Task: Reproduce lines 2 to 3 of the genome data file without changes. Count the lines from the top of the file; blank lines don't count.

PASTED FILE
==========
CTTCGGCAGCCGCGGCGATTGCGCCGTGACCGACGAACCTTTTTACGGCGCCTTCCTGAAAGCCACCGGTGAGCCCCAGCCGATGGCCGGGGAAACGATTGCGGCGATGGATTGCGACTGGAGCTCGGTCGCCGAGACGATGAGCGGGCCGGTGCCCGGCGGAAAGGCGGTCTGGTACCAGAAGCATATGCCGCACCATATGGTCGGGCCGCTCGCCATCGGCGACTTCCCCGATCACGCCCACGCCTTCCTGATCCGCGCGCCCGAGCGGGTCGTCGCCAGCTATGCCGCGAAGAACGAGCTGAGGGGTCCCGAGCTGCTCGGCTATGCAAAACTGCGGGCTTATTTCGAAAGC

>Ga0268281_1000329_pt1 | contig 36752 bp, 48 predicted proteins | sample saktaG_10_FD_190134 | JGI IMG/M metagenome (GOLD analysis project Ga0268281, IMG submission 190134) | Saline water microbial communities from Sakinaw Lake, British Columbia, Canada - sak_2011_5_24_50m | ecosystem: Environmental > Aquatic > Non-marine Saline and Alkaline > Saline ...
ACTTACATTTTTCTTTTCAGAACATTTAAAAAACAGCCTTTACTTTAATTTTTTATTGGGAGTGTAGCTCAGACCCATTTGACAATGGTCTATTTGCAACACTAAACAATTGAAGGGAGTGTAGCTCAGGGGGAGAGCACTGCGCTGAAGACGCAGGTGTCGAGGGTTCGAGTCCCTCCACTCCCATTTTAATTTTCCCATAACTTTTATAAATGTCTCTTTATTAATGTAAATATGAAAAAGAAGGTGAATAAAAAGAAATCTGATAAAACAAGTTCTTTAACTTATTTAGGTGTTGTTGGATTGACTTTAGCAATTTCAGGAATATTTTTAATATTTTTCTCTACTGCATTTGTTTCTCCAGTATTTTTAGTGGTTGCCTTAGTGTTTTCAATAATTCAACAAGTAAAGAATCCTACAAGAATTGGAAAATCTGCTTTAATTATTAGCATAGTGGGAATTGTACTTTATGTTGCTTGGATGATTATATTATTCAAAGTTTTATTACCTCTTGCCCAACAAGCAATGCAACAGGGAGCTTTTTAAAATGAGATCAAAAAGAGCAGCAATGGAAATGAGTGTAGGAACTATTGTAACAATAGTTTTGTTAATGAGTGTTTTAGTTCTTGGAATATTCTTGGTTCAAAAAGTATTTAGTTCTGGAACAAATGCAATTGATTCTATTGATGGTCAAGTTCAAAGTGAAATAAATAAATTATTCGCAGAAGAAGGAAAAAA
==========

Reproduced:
>Ga0268281_1000329_pt1 | contig 36752 bp, 48 predicted proteins | sample saktaG_10_FD_190134 | JGI IMG/M metagenome (GOLD analysis project Ga0268281, IMG submission 190134) | Saline water microbial communities from Sakinaw Lake, British Columbia, Canada - sak_2011_5_24_50m | ecosystem: Environmental > Aquatic > Non-marine Saline and Alkaline > Saline ...
ACTTACATTTTTCTTTTCAGAACATTTAAAAAACAGCCTTTACTTTAATTTTTTATTGGGAGTGTAGCTCAGACCCATTTGACAATGGTCTATTTGCAACACTAAACAATTGAAGGGAGTGTAGCTCAGGGGGAGAGCACTGCGCTGAAGACGCAGGTGTCGAGGGTTCGAGTCCCTCCACTCCCATTTTAATTTTCCCATAACTTTTATAAATGTCTCTTTATTAATGTAAATATGAAAAAGAAGGTGAATAAAAAGAAATCTGATAAAACAAGTTCTTTAACTTATTTAGGTGTTGTTGGATTGACTTTAGCAATTTCAGGAATATTTTTAATATTTTTCTCTACTGCATTTGTTTCTCCAGTATTTTTAGTGGTTGCCTTAGTGTTTTCAATAATTCAACAAGTAAAGAATCCTACAAGAATTGGAAAATCTGCTTTAATTATTAGCATAGTGGGAATTGTACTTTATGTTGCTTGGATGATTATATTATTCAAAGTTTTATTACCTCTTGCCCAACAAGCAATGCAACAGGGAGCTTTTTAAAATGAGATCAAAAAGAGCAGCAATGGAAATGAGTGTAGGAACTATTGTAACAATAGTTTTGTTAATGAGTGTTTTAGTTCTTGGAATATTCTTGGTTCAAAAAGTATTTAGTTCTGGAACAAATGCAATTGATTCTATTGATGGTCAAGTTCAAAGTGAAATAAATAAATTATTCGCAGAAGAAGGAAAAAA